Tom Turpin
Professor of
Purdue University


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Flies in the face of fashion

What's Buggin You Now?





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Raising Insects for Fun or Profit

The idea of raising insects is not something that appeals to most folks. Humans, in general, try to discourage insect populations, not pamper them. There are exceptions. A few people have been interested enough in insects to attempt to raise a caterpillar or two in hopes of having a butterfly or moth. But, mostly, we aren't interested in growing insects the way we do cattle, horses and pigs.

But, like everything else in this world, if there is a demand for a product, someone will supply it. So it is with insects. Insects are produced for a variety of reasons. Sometimes the reason is to acquire a beautiful butterfly. These hand-raised butterflies are used to populate butterfly houses or released at events, such as weddings. Sometimes, such butterflies end up as pinned specimen in collections or incorporated into artistic works.

The history of humans raising insects goes back several thousand years. This was when sericulture, the process of raising silkworms for the purpose of producing silk, was founded in the Orient. Silk is a valuable natural fiber, and its production is still a major industry. Of course, silk production would not exist if we were unable to raise silkworms.

Several other types of insects are produced. These insects are raised for the purpose of killing pest insects. For example, many species of parasitic wasps are produced in rearing facilities to serve as insect killers. Insects, such as ladybugs, praying mantids and lacewings, also are sometimes raised because they are predators on unwanted insects. The use of parasites and predators for control of insects is known as biological control.

Another major reason for producing insects is to have food for insect-eating creatures. Anyone with exotic insectivorous pets, such as tarantulas, some snakes, frogs, lizards or some birds, needs food insects. So do fishing enthusiasts, who use insects as bait. Some people who feed birds provide food insects to their fine-feathered moochers.

A few people who need food insects for their animals or as fishing bait raise the insects, but most prefer to purchase the food. Pet stores or bait shops handle such items. You can order the food insects directly from any number of insect-producing companies found on the Web. Such companies will have the insects shipped straight to your door by a package-delivery service.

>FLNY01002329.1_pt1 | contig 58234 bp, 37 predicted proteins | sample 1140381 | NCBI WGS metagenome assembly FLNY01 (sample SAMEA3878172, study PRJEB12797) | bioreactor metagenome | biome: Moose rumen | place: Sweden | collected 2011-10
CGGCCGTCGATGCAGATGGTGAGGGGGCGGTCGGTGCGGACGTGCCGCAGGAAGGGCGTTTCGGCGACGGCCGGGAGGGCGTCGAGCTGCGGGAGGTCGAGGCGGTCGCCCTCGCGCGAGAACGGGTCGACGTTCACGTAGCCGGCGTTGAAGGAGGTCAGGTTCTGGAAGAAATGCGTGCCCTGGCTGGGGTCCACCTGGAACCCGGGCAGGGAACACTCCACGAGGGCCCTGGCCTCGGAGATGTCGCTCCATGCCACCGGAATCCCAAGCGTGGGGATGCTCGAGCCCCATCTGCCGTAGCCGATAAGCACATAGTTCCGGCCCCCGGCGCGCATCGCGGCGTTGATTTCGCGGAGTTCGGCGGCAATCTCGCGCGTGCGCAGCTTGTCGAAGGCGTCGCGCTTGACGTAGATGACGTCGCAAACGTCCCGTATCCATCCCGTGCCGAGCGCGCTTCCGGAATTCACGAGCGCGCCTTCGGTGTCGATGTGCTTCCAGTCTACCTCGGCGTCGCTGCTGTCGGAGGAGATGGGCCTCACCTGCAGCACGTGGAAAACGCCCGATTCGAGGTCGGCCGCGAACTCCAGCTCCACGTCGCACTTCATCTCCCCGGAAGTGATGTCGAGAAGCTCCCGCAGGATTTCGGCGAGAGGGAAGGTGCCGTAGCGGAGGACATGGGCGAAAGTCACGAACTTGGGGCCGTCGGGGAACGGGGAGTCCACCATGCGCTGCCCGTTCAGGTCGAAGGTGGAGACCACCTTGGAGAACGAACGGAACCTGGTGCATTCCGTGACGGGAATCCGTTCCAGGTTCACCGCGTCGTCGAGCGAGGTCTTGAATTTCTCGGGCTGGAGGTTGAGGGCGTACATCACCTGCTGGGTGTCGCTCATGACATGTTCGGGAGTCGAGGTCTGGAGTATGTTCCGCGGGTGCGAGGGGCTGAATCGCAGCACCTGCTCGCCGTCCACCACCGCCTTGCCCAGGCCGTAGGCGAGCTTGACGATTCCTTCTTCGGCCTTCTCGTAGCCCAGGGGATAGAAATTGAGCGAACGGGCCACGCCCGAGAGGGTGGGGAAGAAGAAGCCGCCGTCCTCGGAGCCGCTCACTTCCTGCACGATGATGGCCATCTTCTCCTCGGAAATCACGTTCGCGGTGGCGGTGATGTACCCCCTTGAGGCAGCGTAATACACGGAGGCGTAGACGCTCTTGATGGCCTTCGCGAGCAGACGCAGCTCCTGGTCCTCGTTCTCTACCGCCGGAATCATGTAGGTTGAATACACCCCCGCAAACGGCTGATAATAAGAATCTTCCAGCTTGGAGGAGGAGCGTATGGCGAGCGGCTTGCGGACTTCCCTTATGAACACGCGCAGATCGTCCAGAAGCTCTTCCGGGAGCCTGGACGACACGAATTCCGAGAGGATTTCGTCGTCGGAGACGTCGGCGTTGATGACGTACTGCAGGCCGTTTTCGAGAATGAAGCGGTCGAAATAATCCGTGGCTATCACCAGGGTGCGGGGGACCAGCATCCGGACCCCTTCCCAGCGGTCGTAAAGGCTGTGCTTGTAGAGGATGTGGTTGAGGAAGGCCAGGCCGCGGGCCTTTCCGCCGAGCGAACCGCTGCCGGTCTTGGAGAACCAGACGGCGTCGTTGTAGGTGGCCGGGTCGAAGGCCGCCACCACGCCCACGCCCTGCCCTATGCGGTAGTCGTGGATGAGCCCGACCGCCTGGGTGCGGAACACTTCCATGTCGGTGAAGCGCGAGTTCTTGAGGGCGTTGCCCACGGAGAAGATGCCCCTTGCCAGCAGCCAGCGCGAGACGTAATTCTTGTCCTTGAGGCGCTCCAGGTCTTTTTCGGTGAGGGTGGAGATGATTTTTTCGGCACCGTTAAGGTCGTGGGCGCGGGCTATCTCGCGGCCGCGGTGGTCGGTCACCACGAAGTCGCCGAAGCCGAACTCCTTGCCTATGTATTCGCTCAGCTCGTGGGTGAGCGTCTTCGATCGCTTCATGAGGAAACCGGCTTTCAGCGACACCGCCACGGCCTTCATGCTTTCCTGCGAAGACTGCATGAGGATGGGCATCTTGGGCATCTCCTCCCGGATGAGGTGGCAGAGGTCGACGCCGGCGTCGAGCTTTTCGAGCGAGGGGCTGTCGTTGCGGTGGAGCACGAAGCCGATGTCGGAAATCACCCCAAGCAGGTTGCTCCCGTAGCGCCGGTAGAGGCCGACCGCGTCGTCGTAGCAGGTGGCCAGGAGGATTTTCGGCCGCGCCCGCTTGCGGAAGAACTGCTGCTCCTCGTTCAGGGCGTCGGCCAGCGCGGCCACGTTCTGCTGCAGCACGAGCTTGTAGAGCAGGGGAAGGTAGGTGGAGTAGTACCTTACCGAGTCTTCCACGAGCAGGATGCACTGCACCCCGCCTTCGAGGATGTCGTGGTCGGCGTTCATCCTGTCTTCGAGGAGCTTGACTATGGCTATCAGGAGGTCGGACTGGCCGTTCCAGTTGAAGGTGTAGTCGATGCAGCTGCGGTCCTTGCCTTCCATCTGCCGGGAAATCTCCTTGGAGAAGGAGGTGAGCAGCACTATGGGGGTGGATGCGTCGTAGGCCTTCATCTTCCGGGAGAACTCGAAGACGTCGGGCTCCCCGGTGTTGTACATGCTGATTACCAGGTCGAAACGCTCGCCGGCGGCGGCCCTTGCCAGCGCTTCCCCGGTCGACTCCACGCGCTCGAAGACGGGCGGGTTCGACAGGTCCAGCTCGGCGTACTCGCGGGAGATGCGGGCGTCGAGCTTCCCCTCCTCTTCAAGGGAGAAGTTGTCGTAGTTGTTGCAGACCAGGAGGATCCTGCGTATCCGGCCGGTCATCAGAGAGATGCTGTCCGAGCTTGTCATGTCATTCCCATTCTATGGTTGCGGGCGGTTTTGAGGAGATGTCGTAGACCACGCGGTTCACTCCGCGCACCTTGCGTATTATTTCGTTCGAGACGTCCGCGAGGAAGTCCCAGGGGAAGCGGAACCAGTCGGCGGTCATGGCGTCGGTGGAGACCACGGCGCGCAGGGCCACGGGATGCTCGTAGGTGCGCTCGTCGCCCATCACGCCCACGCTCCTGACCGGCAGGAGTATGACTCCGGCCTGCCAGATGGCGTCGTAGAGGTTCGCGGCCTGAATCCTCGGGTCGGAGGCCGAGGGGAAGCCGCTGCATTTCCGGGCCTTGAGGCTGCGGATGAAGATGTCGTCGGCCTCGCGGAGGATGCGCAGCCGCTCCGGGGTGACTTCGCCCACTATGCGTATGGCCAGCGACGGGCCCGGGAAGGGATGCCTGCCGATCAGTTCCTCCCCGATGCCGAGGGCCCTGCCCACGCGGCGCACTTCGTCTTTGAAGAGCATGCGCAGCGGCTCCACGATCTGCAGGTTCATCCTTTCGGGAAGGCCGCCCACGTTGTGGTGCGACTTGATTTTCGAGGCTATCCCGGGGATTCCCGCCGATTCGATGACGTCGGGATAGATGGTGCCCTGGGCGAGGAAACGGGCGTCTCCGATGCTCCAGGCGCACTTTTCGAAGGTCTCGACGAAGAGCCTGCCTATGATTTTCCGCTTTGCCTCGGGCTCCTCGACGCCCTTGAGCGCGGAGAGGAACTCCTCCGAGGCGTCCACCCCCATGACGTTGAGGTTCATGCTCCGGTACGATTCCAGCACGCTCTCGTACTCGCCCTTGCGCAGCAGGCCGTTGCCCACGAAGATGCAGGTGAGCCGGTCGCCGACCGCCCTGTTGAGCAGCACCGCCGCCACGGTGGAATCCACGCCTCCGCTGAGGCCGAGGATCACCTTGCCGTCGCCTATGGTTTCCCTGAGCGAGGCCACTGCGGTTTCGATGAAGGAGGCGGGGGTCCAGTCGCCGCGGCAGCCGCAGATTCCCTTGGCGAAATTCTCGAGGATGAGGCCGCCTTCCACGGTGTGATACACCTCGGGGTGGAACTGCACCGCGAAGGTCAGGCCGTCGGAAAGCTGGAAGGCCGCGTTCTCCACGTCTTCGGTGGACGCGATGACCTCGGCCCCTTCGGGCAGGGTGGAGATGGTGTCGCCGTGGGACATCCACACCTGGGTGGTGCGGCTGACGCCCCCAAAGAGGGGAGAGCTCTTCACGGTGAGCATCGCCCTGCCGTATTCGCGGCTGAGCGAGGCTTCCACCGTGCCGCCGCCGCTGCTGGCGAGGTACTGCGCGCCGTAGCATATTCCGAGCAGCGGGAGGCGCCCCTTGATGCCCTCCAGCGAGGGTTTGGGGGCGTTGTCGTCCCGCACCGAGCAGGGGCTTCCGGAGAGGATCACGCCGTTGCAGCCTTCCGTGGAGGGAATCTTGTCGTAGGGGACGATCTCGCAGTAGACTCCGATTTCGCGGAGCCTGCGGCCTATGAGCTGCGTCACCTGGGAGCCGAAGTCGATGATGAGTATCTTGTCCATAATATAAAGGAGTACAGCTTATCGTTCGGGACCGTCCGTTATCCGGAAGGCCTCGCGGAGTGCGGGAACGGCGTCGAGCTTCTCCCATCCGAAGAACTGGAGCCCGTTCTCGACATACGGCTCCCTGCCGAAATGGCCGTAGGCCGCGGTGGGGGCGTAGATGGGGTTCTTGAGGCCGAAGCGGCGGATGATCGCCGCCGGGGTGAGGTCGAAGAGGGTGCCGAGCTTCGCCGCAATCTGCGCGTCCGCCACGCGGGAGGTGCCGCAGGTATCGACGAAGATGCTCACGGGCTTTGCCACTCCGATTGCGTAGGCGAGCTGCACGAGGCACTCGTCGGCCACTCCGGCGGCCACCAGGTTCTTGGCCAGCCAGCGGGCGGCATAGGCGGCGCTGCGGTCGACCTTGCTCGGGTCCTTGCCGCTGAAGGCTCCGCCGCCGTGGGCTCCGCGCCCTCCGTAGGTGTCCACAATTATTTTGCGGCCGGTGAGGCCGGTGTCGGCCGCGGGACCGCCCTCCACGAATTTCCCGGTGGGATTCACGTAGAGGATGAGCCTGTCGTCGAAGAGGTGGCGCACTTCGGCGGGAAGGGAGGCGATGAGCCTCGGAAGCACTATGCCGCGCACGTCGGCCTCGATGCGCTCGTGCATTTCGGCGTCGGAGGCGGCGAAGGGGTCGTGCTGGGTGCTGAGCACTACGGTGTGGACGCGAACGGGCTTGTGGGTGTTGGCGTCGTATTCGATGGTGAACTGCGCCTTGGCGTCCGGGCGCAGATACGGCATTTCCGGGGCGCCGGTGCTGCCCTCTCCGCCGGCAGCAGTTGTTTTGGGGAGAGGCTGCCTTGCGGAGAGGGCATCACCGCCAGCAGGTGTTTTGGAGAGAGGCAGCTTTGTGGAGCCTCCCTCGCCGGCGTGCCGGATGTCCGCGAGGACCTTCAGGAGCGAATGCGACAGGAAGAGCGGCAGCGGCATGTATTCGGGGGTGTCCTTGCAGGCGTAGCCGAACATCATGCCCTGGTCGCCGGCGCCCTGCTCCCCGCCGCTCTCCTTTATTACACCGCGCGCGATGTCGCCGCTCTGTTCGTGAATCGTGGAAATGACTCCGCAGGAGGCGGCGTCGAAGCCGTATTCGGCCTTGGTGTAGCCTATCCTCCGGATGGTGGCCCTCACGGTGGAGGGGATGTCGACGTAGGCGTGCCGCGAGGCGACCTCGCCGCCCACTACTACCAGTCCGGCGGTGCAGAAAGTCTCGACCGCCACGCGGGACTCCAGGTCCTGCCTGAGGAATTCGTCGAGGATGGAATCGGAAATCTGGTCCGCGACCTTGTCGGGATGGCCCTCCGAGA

There are three types of insects that are mass-produced to supply the market for food insects. The first of these three is the mealworm. Mealworms are larvae of a beetle with the scientific name Tenebrio molitor. These insects have the common name mealworm because they feed on grain meal.

The second of the common food insects is called a wax worm. Wax worms are immature moths. These insects are named Galleria mellonella, and the larvae feed on wax as their name suggests. These larvae can be pests in bee hives or of stored bee wax.

The third of the big three of food insects are crickets. Most food crickets are the brown house cricket Acheta domesticus. Crickets have an incomplete life cycle, so they look like crickets throughout their life. The tiny, newly hatched crickets are called pin heads and are suitable for small animals, such as newly hatched tarantulas.

There are many companies that produce food insects, and many have descriptive names. Some examples include Bassetts Cricket Ranch,, Grubco, New York Worms, Silkworms,ca and Fluker Farms.

One of the oldest and largest suppliers of food insects is Rainbow Mealworms of Compton, Calif. Rainbow Mealworms was founded by owner Fred Rhyne. Rhyne had grown up in Minnesota where, as a youth, he raised and sold earthworms to the fishermen plying some of the 10,000 lakes of his home state. After serving in World War II, Rhyne settled in California and started Rainbow Mealworms and Crickets in his garage. The company now produces mealworms, crickets, wax worms and Madagascar cockroaches, and is one of the largest wholesale suppliers of these insects in the world.

Rainbow has also supplied insects to some of the companies that have expanded insect eating to humans, by roasting mealworms and embedding crickets in candy suckers. Rhyne's secret to success: "I would lay awake at night thinking, "If I were a mealworm, what would it take to make me happy?" Not the kind of testimonial that many companies would want to claim!



Writer: Tom Turpin
Editor: Olivia Maddox